Annually one of the more overwhelming examples of ESPN’s sheer bandwidth, the network’s Megacast presentation of the College Football Playoff is returning for the semifinal round Peach Bowl and Fiesta Bowl contests.

The games (pitting LSU against Oklahoma and Clemson against Ohio State, respectively) air in a doubleheader on December 28th, and will include programming spanning pretty much ESPN’s entire family of networks.

From ESPN’s release:

ESPN’s Innovative Technology is the Backbone of MegaCast Production
The CFP Semifinals MegaCast begins with ESPN airing the traditional telecast, which features the network’s innovative technology combined with unique vantage points, providing fans with a state-of-the-art presentation. More than 50 cameras will be deployed inside Mercedes-Benz Stadium in Atlanta and State Farm Stadium in Glendale, Ariz. Featured in at least one semifinal will be:

  • AllCam: Captures the entire field at all times

  • Eight End Zone Pylon Cams: Cameras inside all eight pylons

  • RefCam: Cameras affixed to the bill of the ref’s hat

  • First and Ten: Cameras at multiple angles of the first down line

In addition to the beefed up in-game production, there will be other network offerings as well, although the Coaches Film Room is now sadly just the Film Room.

Alternate Presentations: MegaCast Offers Perfect Blend of Unique Camera Angles Combined with Real Time Information
Dovetailing off the main telecast will be the alternate presentations, combining those distinctive vantage points with alternate commentary, up-to-the-minute stats, analytics and more:

  • Command Center(ESPN2): A multi-angle presentation, which includes up to four different vantage points at any one time, with statistics and real-time drive charts supplementing the game action.
  • Film Room (ESPNU): Fans who want to watch the game the way coaches and players do will want to tune into the popular Film Room presentation. Tom Luginbill and Louis Riddick (Peach Bowl) and Emmanuel Acho and Bobby Carpenter (Fiesta Bowl) will operate the telestrator and break down game film in real time.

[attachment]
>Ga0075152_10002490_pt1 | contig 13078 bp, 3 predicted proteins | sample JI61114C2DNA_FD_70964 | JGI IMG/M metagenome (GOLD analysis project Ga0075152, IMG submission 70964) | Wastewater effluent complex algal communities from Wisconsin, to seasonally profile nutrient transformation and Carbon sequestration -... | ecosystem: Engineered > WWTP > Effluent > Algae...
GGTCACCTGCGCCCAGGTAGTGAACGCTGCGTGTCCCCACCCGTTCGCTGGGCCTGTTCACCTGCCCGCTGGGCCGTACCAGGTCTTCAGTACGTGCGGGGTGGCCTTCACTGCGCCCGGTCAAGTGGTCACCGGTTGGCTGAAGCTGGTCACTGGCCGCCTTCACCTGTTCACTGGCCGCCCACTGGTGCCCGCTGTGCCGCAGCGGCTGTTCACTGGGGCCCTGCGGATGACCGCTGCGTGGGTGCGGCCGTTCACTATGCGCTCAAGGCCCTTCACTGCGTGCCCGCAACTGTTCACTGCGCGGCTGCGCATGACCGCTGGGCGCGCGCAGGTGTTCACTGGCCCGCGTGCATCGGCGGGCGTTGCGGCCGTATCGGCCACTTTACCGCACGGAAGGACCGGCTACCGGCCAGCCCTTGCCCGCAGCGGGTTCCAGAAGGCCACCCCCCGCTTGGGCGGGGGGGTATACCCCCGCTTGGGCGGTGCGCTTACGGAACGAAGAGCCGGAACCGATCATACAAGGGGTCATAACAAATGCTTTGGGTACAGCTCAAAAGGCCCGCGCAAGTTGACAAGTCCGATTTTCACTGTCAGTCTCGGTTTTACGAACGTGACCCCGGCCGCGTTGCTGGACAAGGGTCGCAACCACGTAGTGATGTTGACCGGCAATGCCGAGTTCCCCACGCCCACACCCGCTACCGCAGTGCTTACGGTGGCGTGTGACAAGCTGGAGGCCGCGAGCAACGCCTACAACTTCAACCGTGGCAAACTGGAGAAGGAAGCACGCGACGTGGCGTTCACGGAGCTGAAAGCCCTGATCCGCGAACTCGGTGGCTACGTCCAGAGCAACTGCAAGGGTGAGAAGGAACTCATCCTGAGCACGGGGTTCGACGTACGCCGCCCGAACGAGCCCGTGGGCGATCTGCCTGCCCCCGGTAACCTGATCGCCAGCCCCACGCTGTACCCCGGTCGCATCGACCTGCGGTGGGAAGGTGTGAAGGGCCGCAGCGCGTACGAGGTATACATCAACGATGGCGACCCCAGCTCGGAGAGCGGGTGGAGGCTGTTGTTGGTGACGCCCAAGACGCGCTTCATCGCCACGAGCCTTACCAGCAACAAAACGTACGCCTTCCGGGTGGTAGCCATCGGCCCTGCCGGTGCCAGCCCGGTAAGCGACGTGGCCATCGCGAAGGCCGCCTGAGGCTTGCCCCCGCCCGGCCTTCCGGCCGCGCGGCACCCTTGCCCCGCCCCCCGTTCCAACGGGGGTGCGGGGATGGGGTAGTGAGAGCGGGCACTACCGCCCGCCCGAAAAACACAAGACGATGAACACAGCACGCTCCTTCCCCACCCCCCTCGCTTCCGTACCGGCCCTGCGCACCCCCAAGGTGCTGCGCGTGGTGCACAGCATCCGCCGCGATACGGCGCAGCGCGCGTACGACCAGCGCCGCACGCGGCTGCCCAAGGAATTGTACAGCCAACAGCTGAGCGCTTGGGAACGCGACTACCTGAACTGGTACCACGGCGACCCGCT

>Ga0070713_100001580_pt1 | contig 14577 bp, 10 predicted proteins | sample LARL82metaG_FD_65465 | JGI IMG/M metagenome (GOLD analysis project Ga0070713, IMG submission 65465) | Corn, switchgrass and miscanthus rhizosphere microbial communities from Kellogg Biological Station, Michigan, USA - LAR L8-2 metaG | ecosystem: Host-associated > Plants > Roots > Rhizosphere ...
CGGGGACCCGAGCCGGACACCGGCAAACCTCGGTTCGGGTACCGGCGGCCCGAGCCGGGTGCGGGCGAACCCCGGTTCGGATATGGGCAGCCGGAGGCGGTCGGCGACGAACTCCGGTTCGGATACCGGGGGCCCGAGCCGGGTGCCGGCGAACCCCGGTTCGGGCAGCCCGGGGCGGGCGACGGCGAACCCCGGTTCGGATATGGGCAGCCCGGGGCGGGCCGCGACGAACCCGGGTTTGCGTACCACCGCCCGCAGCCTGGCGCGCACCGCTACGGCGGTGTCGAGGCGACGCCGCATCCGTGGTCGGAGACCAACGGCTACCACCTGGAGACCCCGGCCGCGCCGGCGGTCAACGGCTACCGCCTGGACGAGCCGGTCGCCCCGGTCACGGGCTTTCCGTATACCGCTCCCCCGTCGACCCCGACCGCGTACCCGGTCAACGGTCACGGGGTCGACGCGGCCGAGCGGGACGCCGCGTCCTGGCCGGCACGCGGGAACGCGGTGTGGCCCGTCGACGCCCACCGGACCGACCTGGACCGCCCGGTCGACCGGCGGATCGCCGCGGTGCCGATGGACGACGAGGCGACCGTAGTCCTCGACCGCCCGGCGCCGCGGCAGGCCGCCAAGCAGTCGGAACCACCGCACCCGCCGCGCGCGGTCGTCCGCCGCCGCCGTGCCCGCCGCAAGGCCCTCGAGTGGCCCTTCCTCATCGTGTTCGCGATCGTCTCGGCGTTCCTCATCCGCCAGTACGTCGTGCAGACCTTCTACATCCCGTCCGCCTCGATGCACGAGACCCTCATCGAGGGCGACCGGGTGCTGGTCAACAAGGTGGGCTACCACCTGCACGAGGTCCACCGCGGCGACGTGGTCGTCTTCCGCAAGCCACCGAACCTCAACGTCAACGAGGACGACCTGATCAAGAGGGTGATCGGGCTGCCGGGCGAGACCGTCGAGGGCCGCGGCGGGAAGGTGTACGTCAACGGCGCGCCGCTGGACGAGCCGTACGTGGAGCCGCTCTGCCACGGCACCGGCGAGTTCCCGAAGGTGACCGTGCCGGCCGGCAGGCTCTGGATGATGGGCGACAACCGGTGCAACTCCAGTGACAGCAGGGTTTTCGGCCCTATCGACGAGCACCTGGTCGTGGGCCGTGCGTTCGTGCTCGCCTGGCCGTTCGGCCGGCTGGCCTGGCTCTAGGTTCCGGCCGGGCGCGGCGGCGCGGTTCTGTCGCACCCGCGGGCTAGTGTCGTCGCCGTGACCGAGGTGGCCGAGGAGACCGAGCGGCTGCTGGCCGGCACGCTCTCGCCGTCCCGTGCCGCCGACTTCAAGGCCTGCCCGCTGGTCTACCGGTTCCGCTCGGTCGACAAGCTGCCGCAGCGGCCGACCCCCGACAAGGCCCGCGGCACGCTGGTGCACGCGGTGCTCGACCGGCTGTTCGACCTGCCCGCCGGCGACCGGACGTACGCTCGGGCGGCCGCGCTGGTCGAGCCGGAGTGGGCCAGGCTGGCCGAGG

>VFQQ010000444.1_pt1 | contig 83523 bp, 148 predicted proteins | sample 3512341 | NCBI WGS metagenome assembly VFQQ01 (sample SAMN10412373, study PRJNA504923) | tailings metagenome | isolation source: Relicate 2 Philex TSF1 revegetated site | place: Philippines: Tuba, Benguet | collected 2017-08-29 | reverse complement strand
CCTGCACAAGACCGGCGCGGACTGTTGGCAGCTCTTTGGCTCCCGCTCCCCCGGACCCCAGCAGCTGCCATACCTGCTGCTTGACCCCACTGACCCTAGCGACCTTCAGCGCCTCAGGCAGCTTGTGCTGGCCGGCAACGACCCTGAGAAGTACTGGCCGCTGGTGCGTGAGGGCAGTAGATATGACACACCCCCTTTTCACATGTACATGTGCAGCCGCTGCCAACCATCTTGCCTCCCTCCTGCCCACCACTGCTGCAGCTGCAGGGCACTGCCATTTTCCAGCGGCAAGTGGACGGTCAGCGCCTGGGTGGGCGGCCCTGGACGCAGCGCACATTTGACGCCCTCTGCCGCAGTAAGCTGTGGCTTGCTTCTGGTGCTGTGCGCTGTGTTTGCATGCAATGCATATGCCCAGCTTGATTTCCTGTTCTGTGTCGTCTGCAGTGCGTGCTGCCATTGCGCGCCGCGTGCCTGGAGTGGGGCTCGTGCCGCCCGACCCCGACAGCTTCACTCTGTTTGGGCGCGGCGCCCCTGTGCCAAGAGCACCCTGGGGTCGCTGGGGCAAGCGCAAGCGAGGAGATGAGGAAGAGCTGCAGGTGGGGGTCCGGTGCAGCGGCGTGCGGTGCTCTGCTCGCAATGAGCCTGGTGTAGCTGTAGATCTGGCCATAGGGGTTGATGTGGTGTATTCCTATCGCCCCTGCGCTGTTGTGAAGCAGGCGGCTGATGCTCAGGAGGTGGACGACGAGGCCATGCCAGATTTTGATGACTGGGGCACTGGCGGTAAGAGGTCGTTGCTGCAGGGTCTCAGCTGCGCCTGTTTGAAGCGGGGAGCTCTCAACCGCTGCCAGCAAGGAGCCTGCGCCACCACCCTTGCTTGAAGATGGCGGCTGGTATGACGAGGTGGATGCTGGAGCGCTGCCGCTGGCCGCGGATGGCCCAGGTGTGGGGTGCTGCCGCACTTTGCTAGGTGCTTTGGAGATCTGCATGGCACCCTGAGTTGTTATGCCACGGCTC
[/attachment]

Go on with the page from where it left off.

• Skycast (ESPNEWS): The popular view from above the action and behind the offense on most plays. This unique angle has long been one of ESPN’s alternate viewing options and is readily available on multiple games every week. New this year, replays will be shown regularly throughout the presentation.
  • DataCenter (ESPN Goal Line): A perfect catch-all viewing option, as ESPN’s main telecast will be surrounded by real-time stats, analytics, social media commentary and player information.

  • All-22 (ESPN App): Watch the game the same way players and coaches study film, with a vantage point high above the field of play. The angle allows for the 22 players on the field to be seen at all times, providing the ability to distinguish how plays develop.

No offense to Louis Riddick, Tom Luginbill, Emmanuel Acho, and Bobby Carpenter, who will surely do outstanding work, but part of the joy of past Megacasts included watching a random assortment of current head coaches tossed in a room for hours at a time, eating pizza and reacting to the action.

Something that is returning: the ability to watch the games with the local radio broadcast synced up. This year that expands to both the ACC Network and the SEC Network for Clemson and LSU broadcasts, respectively, while Ohio State and Oklahoma fans will still be able to find their local calls on the ESPN app.

The whole thing is perhaps slight overkill, but it serves to heighten the importance of the entire event, something ESPN is very good at doing.

[ESPN]

About Jay Rigdon

Jay is a writer and editor for The Comeback, and a contributor at Awful Announcing. He is not a strong swimmer.